With careful observation, reporting and fact-checking, it can be done. And it has been done by responsible journalists in many instances. Trouble is, when it is done this way, it’s very often boring—and there’s also that annoying (to the editorial board) little part about how it doesn’t always align with the agenda.
So they bend the story, omit pertinent information, emphasize information that isn’t relevant, use rhetorical tricks and emotional language, and sometimes make things up out of whole cloth. You know: jazz it up, make it interesting so it will appeal to their base, the readership, the choir. Truth? Well, it’s their truth. And, free of the restraints of even giving lip service to objectivity, their editorials churn up as much raw, base emotion as possible.
Mainstream media is sort of like a boomtown in the Old West. There is a sheriff, but his first order of business isn’t necessarily law and order—it’s keeping his paymasters happy.
In social media, there’s no sheriff at all. Anything goes.
In social media, facts take a distant last place behind bias and rumor. Most often social media consists of individuals following each other in herd mentality. Commonly getting the germ of an idea from their favorite mainstream media outlet and its bias, people then take off and alter and embellish their tweets and posts into grotesque distortions of reality. Grotesque distortions appeal to the baser emotions so these spread like wildfire.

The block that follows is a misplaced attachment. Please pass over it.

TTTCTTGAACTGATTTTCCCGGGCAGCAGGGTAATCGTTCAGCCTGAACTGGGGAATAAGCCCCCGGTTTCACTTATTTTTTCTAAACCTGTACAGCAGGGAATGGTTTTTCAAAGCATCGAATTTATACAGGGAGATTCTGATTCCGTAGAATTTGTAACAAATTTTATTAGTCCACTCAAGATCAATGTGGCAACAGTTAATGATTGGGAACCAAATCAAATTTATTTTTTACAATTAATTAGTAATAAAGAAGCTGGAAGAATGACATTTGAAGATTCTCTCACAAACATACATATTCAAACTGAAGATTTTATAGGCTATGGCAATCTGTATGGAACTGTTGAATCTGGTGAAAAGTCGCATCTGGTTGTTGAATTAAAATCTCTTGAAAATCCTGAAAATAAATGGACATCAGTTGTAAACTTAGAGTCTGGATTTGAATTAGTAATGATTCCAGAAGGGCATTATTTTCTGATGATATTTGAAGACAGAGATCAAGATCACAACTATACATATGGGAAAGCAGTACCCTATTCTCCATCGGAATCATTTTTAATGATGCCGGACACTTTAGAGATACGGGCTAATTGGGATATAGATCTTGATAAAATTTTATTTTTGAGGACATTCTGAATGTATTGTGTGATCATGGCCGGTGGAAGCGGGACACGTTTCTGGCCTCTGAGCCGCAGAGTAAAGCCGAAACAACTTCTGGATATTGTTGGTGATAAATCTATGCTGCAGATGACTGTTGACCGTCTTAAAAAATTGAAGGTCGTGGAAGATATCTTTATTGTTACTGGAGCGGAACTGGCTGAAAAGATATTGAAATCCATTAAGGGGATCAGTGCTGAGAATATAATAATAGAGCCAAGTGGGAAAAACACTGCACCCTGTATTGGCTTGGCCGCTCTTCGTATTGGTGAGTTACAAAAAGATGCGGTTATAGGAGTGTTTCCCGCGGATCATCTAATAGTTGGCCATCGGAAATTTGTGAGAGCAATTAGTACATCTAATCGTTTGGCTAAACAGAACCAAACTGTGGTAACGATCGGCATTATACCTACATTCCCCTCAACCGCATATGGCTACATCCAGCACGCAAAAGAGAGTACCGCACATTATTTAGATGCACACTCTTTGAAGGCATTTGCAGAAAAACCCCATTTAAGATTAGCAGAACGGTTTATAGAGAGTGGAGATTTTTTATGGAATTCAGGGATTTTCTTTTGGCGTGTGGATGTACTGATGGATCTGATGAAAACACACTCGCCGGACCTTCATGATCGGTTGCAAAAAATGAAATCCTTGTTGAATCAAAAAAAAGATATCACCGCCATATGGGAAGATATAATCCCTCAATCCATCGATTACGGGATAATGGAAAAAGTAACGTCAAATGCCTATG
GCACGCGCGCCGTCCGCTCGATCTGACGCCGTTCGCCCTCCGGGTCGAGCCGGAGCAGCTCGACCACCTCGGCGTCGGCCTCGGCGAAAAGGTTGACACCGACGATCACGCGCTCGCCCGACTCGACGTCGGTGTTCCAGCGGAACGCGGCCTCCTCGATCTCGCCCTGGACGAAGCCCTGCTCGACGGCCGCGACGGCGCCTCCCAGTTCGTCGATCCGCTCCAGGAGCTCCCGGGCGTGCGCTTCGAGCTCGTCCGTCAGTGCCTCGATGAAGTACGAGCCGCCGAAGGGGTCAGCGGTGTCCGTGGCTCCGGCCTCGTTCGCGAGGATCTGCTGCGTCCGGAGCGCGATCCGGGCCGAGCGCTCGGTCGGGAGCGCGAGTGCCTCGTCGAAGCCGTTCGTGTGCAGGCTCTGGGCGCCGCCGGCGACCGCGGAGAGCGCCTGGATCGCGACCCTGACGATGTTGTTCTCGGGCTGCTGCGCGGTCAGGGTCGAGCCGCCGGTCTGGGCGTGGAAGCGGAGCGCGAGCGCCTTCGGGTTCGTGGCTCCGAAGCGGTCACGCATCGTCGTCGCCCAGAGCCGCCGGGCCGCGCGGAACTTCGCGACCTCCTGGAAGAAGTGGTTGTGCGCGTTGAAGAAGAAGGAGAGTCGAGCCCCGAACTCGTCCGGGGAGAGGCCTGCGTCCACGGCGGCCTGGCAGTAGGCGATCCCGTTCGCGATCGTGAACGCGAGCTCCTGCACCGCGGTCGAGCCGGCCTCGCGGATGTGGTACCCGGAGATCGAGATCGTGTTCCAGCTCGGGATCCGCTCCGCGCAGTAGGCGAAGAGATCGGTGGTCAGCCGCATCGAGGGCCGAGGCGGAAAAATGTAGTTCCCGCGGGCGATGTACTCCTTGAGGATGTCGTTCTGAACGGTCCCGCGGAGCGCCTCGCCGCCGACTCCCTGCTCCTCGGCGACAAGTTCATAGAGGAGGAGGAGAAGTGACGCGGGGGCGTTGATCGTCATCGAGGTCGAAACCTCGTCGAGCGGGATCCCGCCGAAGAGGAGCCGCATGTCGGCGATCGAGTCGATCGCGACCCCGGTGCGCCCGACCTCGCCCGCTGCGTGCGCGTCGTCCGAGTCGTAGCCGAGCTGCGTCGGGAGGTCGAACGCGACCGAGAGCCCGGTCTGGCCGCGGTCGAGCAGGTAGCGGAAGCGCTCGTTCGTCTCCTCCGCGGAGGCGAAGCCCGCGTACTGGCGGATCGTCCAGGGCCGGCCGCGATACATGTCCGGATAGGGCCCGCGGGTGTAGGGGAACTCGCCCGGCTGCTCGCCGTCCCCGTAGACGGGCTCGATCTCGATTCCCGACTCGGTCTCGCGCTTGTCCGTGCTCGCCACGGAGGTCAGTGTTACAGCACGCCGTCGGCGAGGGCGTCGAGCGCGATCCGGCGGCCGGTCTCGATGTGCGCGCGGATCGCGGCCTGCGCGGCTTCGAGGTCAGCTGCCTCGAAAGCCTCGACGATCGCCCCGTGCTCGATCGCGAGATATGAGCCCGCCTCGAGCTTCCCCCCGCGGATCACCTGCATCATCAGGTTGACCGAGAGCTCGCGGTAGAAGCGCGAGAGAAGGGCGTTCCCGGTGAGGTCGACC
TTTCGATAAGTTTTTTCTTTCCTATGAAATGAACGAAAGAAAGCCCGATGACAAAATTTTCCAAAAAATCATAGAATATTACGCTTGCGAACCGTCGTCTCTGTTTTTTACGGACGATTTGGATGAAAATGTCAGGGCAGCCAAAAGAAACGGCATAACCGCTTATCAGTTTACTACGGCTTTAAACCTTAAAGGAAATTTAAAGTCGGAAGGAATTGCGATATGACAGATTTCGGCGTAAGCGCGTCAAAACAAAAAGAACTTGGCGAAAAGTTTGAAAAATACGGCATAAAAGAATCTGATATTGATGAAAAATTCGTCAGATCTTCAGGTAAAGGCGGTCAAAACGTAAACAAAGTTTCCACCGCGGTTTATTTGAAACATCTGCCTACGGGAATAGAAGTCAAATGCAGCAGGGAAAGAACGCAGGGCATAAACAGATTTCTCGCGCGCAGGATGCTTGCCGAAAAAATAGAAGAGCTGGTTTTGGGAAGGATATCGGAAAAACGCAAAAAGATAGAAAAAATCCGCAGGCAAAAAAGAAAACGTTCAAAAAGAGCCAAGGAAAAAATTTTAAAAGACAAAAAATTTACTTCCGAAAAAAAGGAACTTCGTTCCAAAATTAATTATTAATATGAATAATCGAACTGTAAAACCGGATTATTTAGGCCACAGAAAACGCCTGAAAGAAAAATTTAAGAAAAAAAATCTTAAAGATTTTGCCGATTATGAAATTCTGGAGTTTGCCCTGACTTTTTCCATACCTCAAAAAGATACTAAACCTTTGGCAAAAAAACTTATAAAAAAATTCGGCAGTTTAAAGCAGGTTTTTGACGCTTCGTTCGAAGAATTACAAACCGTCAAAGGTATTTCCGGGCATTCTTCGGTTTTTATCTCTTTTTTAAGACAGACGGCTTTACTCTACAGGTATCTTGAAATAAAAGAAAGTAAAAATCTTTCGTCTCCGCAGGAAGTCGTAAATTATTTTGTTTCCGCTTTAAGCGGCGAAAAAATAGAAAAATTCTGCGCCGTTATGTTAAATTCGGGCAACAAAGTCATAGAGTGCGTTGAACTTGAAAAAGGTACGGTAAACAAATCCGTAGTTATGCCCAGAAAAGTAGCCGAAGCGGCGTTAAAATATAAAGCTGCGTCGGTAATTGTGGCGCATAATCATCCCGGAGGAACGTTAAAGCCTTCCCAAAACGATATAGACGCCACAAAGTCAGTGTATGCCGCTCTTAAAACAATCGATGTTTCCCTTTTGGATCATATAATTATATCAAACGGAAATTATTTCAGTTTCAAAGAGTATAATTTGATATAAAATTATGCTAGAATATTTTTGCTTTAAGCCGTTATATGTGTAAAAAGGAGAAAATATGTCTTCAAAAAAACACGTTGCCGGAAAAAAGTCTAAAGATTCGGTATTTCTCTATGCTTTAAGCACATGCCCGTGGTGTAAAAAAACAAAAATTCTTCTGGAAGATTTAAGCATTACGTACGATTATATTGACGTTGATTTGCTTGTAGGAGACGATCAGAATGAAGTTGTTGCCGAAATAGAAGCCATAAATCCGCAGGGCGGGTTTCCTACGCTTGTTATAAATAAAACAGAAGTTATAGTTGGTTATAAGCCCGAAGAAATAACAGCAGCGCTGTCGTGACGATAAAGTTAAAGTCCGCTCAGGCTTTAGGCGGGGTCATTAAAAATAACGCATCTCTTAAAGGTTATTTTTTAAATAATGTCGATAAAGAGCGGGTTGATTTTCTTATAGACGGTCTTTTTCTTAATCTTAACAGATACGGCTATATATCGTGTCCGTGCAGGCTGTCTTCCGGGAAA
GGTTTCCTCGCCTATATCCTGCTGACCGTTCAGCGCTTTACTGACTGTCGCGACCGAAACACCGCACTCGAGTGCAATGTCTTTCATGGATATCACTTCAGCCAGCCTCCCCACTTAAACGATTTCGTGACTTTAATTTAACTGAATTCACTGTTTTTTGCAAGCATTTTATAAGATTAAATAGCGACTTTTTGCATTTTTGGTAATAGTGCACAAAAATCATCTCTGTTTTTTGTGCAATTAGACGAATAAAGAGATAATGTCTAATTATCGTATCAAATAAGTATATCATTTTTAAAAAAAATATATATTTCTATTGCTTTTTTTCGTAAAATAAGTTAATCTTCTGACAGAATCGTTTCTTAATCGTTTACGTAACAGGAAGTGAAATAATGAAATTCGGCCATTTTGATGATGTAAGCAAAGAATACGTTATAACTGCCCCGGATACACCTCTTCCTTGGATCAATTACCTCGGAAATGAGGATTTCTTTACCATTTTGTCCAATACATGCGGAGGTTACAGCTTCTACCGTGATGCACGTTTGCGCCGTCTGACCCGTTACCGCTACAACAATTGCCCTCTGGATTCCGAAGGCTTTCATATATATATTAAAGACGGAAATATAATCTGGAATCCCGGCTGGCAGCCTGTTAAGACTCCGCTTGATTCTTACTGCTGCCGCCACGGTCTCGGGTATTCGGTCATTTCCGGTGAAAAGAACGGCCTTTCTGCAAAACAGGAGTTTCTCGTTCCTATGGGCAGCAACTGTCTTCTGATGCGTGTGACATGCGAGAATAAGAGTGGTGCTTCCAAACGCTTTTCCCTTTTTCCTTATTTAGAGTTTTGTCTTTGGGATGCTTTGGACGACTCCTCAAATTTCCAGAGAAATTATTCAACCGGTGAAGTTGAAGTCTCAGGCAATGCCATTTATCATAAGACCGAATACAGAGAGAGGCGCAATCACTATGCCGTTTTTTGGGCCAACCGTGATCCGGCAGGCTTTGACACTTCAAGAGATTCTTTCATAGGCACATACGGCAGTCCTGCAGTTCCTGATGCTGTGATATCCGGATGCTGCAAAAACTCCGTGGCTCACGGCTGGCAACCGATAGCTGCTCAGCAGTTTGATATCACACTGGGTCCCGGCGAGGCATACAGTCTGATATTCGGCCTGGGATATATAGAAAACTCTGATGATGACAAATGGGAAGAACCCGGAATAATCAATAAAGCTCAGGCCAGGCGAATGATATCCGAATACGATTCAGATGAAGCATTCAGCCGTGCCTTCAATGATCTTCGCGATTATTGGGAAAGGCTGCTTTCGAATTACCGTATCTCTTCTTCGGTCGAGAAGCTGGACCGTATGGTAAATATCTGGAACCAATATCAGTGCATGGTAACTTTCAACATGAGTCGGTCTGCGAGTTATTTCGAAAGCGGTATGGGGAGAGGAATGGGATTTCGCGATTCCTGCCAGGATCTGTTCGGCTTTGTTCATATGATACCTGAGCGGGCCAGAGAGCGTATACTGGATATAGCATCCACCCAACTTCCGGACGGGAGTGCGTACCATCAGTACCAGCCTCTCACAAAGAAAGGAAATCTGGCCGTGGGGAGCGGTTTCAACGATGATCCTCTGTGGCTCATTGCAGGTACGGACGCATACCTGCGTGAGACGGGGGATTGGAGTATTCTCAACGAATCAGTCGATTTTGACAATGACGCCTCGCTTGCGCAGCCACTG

But there are even wilder fires. Videos and quotes misattributed and taken completely out of context—or elaborately staged and utterly false in the first place—make the rounds and are retweeted, added to, further altered, and exaggerated. This is done by anyone from your next-door neighbor to world-famous leaders and celebrities who should know better. (Actually they do know better. That’s why they do it.)
And so they get picked up by the likes of Mrs. McGillicuddy who takes them as truth and law. “I mean, after all, the best people said so,” she might say, as she once again advertises her ignorance.
The dreck that she received was about Islam. That’s not only disgusting, it’s extremely dangerous in a volatile, polarized world where we really need to learn about each other and understand each other and get along. But she might have just as easily received dreck about my religion and in addition to the things I just said, I’d find that personally offensive.
So what can we do on the receiving end of all this?
I can say, and have said, skip it. Turn it off.
But what does a newshound like me do? Be aware of biases and use that awareness as a filter. Watch out for emotional language, rhetorical tricks and logical fallacies. Check the actual source. For Scientology it’s Scientology.tv. For political news, compare outlets all along the political spectrum. There’s a website called AllSides that makes it easier.
And there’s another thing you can do. Don’t just be on the receiving end. Communicate. Use social media but use it responsibly. Rather than getting caught up in hysteria, be a calming influence. With mainstream media, write to the editor. Do it. Many years ago a local paper was printing vile lies about Scientology. I wrote a polite but forceful presentation of irrefutable facts and the lies stopped dead. Instant calm.
It can be done.
And if there are any Mrs. (or Mr.) McGillicuddys in your life, set them straight.